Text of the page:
As Toyota Racing Development President David Wilson told Kelly Crandall in a recent interview for RACER Magazine, “Those who know our culture and how we operate, our intensity level is a 10 out of 10. That’s just part of our culture; it’s part of our commitment towards continuous improvement.”
As recent motor racing history has taught us, Wilson has been front and center in joining Michael Jordan, Denny Hamlin, Bubba Wallace, Toyota and Toyota Racing Development together in the creation of the 23XI Racing organization. And as part of the commitment towards improvement and high performance, the 23XI team recently revealed that Kurt Busch would drive for the team during the 2022 NASCAR Cup season. A 22-year veteran who won the Cup championship in 2004, Busch is the perfect wheelman for a team that is still busily defining itself. Heavily backed and fortified by Toyota and TRD, 23XI is moving fast, has big plans and has focused designs on competing at the absolute highest levels and Wilson spoke about it all on the eve of Sunday’s South Point 400 in Kurt Busch’s hometown of Las Vegas.
Q: David, Toyota, TRD, 23XI Racing, Kurt Busch, the NASCAR Next Gen car, you have a lot on your plate! How in the world have things been going?
DAVID WILSON: It’s been a crazy year, to perfectly be honest, Eric. Not one like I can remember in a long time. The unique challenges that we’ve faced this year were amazing. We’ve got our day job, which is to compete every weekend across all kinds of different racing series and that keeps us plenty busy. On top of that and in parallel, we’ve got to put this brand-new race car on the track next year. For the industry as a whole, this has just been monumental challenge. It has just been chaos. The fun stuff really has been working with Denny Hamlin and Michael Jordan and helping them continue to build this young organization and to be a party to what direction they are heading and I love that part.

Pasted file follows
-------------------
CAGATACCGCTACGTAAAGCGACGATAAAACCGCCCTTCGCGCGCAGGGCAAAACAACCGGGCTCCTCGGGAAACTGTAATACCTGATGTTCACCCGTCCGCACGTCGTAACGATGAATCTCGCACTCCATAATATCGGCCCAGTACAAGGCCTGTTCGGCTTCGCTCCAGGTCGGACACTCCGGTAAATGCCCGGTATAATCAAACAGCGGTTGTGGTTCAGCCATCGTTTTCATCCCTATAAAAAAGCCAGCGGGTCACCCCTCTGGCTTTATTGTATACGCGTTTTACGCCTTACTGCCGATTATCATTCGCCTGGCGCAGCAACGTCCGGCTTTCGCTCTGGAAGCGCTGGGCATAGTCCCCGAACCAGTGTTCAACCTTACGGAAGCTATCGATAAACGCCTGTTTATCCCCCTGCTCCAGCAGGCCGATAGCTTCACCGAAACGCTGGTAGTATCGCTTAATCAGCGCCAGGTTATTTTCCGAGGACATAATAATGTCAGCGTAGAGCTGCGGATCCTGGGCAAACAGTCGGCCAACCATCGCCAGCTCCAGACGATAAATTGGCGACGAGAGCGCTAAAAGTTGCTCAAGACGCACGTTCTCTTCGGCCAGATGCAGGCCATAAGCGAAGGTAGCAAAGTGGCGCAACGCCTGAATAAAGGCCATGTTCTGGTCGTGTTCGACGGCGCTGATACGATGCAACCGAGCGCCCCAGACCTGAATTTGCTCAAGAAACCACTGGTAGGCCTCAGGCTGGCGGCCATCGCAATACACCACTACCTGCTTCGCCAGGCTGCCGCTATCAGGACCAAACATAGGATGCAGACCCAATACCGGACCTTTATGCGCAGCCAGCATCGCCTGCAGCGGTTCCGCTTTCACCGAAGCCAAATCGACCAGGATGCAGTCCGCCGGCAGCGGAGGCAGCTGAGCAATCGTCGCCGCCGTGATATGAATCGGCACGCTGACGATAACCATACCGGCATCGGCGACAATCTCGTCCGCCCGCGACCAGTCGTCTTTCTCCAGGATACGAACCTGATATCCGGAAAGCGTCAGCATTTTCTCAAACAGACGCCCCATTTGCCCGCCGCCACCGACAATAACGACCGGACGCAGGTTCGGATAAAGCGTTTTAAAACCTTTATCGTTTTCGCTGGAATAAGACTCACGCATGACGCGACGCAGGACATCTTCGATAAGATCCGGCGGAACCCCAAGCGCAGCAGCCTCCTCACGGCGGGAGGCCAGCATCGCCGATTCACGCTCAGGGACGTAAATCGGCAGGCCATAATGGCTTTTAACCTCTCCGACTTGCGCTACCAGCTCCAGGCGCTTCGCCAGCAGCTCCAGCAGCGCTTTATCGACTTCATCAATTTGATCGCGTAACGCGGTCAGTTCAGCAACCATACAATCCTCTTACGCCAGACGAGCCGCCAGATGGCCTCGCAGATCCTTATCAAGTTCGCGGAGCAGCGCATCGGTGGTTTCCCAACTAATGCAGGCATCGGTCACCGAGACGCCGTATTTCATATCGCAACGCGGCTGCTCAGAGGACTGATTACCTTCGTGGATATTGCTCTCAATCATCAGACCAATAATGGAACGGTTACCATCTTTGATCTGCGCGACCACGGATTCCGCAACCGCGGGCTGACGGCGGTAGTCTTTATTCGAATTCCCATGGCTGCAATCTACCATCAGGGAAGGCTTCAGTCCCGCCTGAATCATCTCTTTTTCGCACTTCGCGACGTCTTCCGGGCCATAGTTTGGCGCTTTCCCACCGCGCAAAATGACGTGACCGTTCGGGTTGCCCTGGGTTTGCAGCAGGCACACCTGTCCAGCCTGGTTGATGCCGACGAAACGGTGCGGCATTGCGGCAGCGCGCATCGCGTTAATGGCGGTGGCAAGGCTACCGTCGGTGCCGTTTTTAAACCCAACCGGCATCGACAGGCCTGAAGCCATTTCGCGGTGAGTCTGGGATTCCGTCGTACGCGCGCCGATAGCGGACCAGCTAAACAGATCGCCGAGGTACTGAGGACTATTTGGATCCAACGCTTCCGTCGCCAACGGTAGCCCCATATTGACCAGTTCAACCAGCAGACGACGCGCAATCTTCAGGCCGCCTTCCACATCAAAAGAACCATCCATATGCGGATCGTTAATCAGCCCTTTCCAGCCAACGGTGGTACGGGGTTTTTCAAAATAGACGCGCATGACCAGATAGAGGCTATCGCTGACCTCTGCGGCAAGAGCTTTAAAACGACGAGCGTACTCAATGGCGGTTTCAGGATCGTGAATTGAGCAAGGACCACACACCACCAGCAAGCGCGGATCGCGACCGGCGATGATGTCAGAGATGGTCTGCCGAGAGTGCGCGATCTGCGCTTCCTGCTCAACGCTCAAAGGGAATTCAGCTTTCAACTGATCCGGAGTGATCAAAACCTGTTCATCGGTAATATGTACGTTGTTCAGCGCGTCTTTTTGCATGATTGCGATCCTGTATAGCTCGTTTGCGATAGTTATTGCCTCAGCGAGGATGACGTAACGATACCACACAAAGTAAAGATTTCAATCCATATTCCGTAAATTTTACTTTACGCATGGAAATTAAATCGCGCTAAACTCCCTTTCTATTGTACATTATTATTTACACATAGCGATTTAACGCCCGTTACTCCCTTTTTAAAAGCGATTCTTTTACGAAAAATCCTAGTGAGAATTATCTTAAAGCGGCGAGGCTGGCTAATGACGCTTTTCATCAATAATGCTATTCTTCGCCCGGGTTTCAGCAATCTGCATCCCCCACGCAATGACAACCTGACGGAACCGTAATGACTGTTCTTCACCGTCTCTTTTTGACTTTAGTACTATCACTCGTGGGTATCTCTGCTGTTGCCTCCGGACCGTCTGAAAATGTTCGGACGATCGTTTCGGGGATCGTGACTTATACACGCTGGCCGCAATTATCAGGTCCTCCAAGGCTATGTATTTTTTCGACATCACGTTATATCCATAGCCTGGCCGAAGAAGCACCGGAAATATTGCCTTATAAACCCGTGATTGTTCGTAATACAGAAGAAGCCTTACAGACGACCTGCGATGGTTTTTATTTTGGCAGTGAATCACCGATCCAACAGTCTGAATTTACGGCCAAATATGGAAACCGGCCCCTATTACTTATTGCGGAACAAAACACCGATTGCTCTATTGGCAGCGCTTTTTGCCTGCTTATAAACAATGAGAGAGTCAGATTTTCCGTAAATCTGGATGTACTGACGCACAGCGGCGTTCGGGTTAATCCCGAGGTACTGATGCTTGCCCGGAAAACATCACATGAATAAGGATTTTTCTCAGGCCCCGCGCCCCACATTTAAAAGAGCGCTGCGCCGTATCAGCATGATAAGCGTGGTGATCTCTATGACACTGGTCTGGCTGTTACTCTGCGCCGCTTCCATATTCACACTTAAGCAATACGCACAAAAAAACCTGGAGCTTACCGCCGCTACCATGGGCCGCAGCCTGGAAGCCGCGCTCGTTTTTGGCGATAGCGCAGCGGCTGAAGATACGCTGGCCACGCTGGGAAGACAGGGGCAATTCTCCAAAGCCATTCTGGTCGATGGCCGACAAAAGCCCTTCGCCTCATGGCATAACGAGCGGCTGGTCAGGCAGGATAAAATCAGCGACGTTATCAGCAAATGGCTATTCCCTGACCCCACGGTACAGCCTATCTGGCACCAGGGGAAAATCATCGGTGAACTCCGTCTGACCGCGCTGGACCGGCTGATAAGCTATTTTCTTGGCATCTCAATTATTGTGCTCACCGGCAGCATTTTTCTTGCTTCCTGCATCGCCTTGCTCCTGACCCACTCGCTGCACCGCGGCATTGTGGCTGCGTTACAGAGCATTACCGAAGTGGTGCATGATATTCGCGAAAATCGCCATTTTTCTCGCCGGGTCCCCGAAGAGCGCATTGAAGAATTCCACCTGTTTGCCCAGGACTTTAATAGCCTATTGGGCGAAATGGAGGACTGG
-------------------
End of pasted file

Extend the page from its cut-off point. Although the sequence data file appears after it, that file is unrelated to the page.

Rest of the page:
Q: You’ve been very vocal about the importance of the NASCAR Next Gen car. It’s a project very close to the heart of not only Toyota and TRD, but to you, as well, isn’t it?
DW: Yeah, it really is. Our culture is somewhat unique relative to our competitors. We approach racing in a very hands-on manner. We have this dedicated focus group of some 200 to 250 engineers and technicians who are very closely partnered with all of our team organizations and I say that it can get really uncomfortable at times because we put ourselves in a position where we are part of what goes on track every single week and that’s what we love. We learn so much from that and we truly feel like we are a part of the team effort. The payoff is when we succeed. Whether it is race wins or championships, those become that much more special because we are in the trenches with our partners.
Q: Martin Truex, Denny Hamlin, Kyle Busch and Christopher Bell all made it into the 2021 NASCAR Cup Series Playoffs. It’s very evident Toyota and TRD are in it to win it. And with that comes a hell of a lot of time, effort and tenacity. No shortcuts, huh?